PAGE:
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Transcript from Pigot & Co's Commercial Directory of Cheshire, 1828-9.


Is one of the western counties of England, and a county palatine; bounded on the north by the Irish sea, and the counties of Lancaster and York; on the east by Derby and Stafford; and on the south by the county of Salop; and on the west by the counties of Flint and Denbigh. Its extreme length, from the hundred of Wirral to the confines of Yorkshire, is about 58 miles; its breadth, from north to south, about 30 miles, and the acreage of the county about 676,000. Its soil, generally speaking, is composed of clay and sand: the former prevailing in the hundreds of Broxton, Wirral, and Macclesfield, and the latter in the hundreds of Eddisbury, Northwich, Nantwich, and Bucklow. Large tracts of peat moss and black moor land exhibit themselves in that part which lies upon the confines of Yorkshire and Derbyshire. Cheshire was celebrated some centuries ago for the great extent of its forests and heath lands. Its principal forests were those of Delamere, or Mara and Mondram, Wirral, and Macclesfield; all of them well supplied with timber. The forest of Delamere must have been of great extent, not less than fifty townships being within its boundary: within the last two centuries it contained upwards of 11,000 acres, the soil consisting chiefly of gravel and white sand - 2000 acres were inclosed, pursuant to an act of parliament passed in 1812, and the land now sustains thriving plantations of various timber. Some of the rising grounds, in the neighbourhood of the old and new pales, which have been detached by royal grants from the forest land, are much indebted for their rising beauty to the taste and expenditure of Thomas Cholmondley, Esq. and Nicholas Ashton, Esq. whose plantations are as extensive as they are useful and adorning.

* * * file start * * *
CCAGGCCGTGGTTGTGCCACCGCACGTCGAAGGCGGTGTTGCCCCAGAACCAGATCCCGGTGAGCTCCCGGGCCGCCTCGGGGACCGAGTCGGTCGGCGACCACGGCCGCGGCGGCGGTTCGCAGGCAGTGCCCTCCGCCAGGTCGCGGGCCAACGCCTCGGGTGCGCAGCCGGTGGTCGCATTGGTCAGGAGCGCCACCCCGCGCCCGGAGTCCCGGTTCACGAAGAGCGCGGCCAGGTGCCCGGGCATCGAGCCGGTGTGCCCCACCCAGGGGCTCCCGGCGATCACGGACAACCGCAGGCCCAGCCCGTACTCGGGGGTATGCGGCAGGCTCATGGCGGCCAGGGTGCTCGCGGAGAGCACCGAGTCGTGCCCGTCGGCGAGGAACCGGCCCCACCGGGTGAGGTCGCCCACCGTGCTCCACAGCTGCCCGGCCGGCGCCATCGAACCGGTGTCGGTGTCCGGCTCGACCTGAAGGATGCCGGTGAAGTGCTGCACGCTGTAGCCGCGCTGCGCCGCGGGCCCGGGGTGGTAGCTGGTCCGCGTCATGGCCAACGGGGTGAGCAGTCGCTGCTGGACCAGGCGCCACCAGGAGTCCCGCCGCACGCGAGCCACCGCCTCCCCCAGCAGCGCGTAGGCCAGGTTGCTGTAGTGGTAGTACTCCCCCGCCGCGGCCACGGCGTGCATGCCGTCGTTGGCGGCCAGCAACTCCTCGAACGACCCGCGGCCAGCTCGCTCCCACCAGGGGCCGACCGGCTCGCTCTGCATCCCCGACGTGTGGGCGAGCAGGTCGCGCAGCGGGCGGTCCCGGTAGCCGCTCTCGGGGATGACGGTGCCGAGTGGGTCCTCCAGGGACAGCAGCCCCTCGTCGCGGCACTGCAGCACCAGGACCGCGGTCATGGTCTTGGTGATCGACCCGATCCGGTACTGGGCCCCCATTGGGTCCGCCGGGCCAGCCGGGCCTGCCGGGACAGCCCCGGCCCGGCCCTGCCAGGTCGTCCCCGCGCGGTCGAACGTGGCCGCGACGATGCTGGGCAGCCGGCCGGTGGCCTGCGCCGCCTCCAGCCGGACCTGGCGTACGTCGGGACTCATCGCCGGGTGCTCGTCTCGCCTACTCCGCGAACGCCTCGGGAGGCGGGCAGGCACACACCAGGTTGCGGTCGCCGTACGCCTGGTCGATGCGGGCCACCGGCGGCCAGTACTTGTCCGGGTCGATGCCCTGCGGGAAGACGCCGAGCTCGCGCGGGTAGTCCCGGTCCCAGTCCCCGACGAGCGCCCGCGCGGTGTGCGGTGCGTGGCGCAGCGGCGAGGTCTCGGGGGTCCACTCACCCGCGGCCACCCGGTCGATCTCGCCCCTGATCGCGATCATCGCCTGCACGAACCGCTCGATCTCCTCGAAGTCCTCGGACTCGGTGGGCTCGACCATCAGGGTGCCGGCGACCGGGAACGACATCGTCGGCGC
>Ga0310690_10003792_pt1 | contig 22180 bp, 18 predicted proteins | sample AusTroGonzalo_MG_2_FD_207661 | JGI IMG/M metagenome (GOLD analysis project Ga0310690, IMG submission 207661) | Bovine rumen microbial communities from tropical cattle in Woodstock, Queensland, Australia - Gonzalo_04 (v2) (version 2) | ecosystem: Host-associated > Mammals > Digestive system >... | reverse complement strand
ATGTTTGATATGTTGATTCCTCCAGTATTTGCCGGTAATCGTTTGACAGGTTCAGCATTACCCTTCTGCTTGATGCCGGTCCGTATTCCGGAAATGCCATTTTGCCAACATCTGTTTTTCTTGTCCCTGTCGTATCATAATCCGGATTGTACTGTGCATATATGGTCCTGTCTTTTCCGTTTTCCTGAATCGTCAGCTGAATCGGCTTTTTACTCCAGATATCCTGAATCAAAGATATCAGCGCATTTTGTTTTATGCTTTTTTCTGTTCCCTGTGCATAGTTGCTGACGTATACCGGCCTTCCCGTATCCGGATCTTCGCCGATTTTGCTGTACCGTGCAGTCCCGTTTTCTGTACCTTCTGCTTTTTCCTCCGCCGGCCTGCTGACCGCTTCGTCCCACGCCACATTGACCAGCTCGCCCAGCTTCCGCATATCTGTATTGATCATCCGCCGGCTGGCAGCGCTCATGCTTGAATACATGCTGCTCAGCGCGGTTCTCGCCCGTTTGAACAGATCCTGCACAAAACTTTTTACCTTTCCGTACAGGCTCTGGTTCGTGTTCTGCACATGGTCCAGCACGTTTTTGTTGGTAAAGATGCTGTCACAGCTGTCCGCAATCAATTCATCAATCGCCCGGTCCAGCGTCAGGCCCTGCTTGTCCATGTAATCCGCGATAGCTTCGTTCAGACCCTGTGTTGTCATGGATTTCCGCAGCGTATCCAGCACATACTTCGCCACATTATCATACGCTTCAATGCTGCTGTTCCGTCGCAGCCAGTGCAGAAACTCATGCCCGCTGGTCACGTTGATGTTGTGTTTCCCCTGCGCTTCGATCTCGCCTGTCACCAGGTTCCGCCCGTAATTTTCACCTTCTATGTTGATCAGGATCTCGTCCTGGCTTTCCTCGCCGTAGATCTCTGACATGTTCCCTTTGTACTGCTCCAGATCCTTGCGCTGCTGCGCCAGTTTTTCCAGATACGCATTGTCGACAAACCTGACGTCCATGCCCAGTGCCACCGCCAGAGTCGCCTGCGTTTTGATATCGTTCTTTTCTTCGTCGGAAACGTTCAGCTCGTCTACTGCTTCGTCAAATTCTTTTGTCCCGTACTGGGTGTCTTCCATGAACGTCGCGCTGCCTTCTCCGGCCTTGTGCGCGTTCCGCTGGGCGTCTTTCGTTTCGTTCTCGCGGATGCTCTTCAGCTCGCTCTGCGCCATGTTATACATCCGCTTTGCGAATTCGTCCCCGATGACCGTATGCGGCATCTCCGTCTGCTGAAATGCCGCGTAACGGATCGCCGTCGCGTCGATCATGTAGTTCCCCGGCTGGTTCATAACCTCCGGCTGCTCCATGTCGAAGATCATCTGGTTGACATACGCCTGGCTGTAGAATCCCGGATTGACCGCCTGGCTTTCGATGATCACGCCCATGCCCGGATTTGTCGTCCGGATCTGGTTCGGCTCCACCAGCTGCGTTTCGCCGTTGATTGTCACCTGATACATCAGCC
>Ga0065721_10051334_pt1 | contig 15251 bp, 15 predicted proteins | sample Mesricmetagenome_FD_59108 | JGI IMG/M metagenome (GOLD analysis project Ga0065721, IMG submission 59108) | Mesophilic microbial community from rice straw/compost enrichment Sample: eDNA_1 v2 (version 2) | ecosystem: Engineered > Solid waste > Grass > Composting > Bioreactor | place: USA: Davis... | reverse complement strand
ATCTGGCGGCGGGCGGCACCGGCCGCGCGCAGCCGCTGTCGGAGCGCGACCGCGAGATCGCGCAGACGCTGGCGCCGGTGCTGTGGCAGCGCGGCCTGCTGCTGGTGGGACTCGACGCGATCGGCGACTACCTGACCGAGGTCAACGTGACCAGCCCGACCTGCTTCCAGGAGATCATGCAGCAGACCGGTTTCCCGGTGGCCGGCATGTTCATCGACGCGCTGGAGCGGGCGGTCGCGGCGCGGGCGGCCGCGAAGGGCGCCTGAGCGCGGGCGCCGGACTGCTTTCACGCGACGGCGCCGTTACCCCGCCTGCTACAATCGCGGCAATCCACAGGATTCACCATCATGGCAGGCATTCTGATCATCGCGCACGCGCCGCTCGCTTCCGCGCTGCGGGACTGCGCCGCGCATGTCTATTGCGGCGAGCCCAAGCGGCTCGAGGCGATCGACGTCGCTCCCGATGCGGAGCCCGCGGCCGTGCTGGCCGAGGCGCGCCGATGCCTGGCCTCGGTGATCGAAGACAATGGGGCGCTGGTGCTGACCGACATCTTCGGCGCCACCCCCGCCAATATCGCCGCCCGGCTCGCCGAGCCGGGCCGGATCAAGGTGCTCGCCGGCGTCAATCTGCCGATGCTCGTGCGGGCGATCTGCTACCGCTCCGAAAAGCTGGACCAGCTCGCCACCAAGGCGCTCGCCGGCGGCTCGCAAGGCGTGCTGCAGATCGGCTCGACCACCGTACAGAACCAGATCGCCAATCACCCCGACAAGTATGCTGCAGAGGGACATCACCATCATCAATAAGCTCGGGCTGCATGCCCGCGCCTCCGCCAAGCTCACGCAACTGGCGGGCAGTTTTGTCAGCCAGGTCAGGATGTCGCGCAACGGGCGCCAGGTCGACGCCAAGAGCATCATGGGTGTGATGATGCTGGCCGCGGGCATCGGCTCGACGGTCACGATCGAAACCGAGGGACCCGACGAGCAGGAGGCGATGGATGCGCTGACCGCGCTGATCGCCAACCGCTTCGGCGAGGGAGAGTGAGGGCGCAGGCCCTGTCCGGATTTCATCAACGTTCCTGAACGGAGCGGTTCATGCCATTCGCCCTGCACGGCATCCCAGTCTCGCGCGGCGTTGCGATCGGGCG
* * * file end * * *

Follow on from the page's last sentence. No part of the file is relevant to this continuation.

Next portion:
The general appearance of the county is that of a plain, and is, for the most part, a flat country, whence it has obtained the name of the “Vale Royal of England.” On the eastern side is a range of mountainous country, connected with the Derbyshire and Yorkshire hills, of about 25 miles in length and 5 in breadth, extending from near Congleton to the north-eastern extremity of the county. From Macclesfield, in a north-western direction, the surface is irregular and hilly, but continues of that description no further than Alderley, about six miles from Macclesfield. On the Shropshire sides the surface is likewise broken and irregular; and about ten miles east from Chester is another range of hills, between the rivers Dee and Mersey, extending about twenty-five miles from Malpas, on the south side of the county. About a mile to the south of Altrincham rises an elevated tract of ground, called Bowden Downs, which extends a considerable distance from east to west; its wetsern extremity being covered with the wood of Dunham Park.